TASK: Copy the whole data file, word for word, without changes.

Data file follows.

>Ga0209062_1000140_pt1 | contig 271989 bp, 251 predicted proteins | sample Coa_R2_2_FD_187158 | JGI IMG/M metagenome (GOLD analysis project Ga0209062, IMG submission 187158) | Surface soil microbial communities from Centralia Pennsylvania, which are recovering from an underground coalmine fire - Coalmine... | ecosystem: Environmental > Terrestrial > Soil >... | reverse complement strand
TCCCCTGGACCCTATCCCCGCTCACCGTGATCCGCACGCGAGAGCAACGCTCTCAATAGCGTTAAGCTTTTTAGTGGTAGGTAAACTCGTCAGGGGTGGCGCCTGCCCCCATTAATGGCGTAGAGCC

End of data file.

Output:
>Ga0209062_1000140_pt1 | contig 271989 bp, 251 predicted proteins | sample Coa_R2_2_FD_187158 | JGI IMG/M metagenome (GOLD analysis project Ga0209062, IMG submission 187158) | Surface soil microbial communities from Centralia Pennsylvania, which are recovering from an underground coalmine fire - Coalmine... | ecosystem: Environmental > Terrestrial > Soil >... | reverse complement strand
TCCCCTGGACCCTATCCCCGCTCACCGTGATCCGCACGCGAGAGCAACGCTCTCAATAGCGTTAAGCTTTTTAGTGGTAGGTAAACTCGTCAGGGGTGGCGCCTGCCCCCATTAATGGCGTAGAGCC